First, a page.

Migrating your .NET Application

Over the years, we've made significant improvements to the way you can use Agility CMS within your .NET Applications, specifically around the way you Access Content, Page Management, and URL Redirections

Let's take a deeper dive into each of these topics.

Accessing Content


In .NET MVC and older legacy .NET applications, content was accessed using a Content Repository.

For example:

//filter products by a particular category
    int categoryID = 20; //ContentID of the category
    string categoryRowFilter = string.Format("ProductCategoryID = {0}", categoryID);
    string sortByTitle = "Title ASC";
    IList productsFilteredByCategory = module.Products.Items(categoryRowFilter, sortByTitle);

//get a subset of products from the list
    int skip = 10; //number of products to skip
    int take = 10; //number of products to take
    string rowFilter = ""; //not filtering by anything
    IList products = module.Products.Items(rowFilter, sortByTitle, take, skip);

//get products by their exact Content IDs
    int contentID = 2343;
    string contentIDs = "1232,43543,234";

    //GetById and GetItemsByIDs is found in Agility.Web.Extentions
    Product productByID = module.Products.GetById(contentID);
    IList productsByIDs = module.Products.GetItemsByIDs(contentIDs);

//sort products by IDs
    string sortIDs = "23,19,20,22,21";
    IList productsSortedByIDs = module.Products.SortByIDs(sortIDs);

In MVC4 applications, Views and Partial Views were used to render HTML with Models, where as .NET Core applications used View Components.


In .NET7 and later, content is now accessed using our Fetch API. Many benefits come from moving towards this approach with our Fetch API, including a Global CDN with caching and performance benefits.

We've made configurations separate, but made to work together. Dependency Injection is used to inject the Fetch API service on start up, which wires up the HTTPS client for the ability to call our Fetch API:

// This method gets called by the runtime. Use this method to add services to the container.
    public void ConfigureServices(IServiceCollection services)





You can inject the Fetch API service anywhere in your project (View Components, Controllers, Etc):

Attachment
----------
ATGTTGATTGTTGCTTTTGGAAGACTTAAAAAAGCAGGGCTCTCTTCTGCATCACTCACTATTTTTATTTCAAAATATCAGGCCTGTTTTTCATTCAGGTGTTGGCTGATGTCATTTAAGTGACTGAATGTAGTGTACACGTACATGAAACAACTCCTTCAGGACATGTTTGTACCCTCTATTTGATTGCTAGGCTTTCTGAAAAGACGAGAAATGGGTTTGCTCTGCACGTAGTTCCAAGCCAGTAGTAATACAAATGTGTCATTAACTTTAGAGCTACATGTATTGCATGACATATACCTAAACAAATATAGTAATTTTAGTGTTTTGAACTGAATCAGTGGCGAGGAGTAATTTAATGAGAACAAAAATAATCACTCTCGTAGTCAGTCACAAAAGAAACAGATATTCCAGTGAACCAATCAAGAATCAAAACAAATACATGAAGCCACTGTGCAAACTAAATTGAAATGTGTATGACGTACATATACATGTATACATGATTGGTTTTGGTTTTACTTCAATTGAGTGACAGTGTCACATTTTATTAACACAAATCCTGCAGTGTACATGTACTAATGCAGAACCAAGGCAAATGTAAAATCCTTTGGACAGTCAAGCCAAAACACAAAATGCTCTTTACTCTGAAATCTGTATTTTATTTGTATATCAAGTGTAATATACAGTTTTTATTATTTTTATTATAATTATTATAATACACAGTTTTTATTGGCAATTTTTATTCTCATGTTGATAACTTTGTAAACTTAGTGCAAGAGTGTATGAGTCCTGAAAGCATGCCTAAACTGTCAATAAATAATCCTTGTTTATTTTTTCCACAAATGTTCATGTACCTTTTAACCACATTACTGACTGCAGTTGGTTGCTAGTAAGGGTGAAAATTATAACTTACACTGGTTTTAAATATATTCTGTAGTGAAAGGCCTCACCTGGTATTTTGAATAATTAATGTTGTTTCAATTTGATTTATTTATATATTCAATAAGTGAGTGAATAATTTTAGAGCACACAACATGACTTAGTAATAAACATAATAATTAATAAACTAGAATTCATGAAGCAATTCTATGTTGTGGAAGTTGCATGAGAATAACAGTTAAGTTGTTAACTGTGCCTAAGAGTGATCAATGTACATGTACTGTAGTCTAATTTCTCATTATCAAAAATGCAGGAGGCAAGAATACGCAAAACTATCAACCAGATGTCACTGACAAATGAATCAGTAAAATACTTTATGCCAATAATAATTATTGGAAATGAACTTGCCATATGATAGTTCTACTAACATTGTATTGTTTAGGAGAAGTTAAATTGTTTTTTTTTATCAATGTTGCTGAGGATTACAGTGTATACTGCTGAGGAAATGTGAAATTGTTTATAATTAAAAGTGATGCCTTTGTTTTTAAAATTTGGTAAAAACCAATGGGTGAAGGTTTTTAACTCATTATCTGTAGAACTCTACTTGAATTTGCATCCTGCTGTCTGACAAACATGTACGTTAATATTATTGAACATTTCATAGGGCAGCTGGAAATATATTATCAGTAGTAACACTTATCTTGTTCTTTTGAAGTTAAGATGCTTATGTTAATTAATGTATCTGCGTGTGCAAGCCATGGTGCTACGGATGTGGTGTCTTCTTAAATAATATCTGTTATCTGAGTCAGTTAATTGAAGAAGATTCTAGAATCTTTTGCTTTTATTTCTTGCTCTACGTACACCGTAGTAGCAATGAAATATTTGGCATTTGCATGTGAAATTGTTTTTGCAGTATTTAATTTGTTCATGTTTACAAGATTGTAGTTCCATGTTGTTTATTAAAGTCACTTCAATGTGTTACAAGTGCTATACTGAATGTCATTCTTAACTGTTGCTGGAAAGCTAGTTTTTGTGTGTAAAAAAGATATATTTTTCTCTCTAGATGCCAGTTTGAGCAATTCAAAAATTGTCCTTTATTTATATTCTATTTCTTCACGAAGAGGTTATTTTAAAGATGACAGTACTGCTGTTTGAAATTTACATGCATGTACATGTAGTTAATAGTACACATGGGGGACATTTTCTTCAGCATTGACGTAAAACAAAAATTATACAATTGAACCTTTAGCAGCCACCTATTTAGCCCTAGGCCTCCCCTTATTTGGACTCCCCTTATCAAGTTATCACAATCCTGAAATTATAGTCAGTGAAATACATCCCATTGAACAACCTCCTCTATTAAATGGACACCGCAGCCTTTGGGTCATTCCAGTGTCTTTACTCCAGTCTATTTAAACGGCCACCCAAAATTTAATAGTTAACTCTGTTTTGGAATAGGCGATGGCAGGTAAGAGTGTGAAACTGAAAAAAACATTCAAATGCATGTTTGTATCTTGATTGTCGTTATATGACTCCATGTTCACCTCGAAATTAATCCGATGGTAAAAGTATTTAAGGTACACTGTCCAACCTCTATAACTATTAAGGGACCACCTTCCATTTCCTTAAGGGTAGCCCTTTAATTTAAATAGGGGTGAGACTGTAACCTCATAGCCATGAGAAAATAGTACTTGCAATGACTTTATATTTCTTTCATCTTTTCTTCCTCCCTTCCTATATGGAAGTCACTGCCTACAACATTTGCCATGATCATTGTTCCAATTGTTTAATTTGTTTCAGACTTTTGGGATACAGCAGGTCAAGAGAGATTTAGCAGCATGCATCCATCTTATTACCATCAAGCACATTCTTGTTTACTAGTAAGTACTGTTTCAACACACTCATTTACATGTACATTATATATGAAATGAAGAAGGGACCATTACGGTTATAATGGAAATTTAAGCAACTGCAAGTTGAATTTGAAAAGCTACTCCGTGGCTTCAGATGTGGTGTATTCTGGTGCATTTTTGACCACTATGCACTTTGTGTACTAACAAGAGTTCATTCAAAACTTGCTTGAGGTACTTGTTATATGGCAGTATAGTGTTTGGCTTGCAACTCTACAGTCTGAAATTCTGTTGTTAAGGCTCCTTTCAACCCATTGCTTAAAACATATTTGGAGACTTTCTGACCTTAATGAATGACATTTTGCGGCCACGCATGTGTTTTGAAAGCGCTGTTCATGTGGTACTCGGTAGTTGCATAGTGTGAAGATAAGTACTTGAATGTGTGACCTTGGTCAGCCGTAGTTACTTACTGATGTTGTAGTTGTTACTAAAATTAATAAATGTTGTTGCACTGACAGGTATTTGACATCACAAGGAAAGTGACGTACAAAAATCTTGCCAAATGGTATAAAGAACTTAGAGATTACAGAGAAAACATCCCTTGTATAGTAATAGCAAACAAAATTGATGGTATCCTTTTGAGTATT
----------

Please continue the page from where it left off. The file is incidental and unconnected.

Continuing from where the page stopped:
private readonly FetchApiService _fetchApiService;
        private readonly AppSettings _appSettings;

        public SiteHeader(FetchApiService fetchApiService, IOptions<AppSettings> appSettings)
            _fetchApiService = fetchApiService;
            _appSettings = appSettings.Value;

Dynamic Helpers are used to take JSON data and deserializes it to create strongly typed classes:

        var getItemParameters = new GetItemParameters()
                ContentId = Constants.SiteHeaderContentId,
                Locale = locale

            var content = await _fetchApiService.GetContentItem(getItemParameters);
            var siteHeader = DynamicHelpers.DeserializeTo<ContentItemResponse<Agility.Models.SiteHeader>>(content);

Set your strongly typed model and pass it to the View(s) you are rendering:

var siteHeaderModel = new SiteHeaderModel()
      SiteHeader = siteHeader.Fields,
      SitemapPages = deserializedSitemap

You can now also generate Model Types for content definitions using the Agility CLI.

Our new approach is more flexible and supports all the features of our Fetch API.

Page Management


In older .NET applications, Page Management was handled with a global.asax file using routes.


In .NET7 and later, you now have the ability to opt-in/out of Page Management if you choose to.

Opting-in to Page Management is as simple as downloading the Agility Core Nuget Package and adding your endpoints.

Learn More



In older .NET applications, URL Redirections are enabled by default. This cannot be changed (opt-in/out or create your own)


In .NET7 and later, you can create your own redirect middleware and don't have to use Agility's option for redirects.

Adding URL Redirections to your application is as simple as downloading the Agility Core Nuget Package and adding your redirects to the Startup.cs file.

Learn More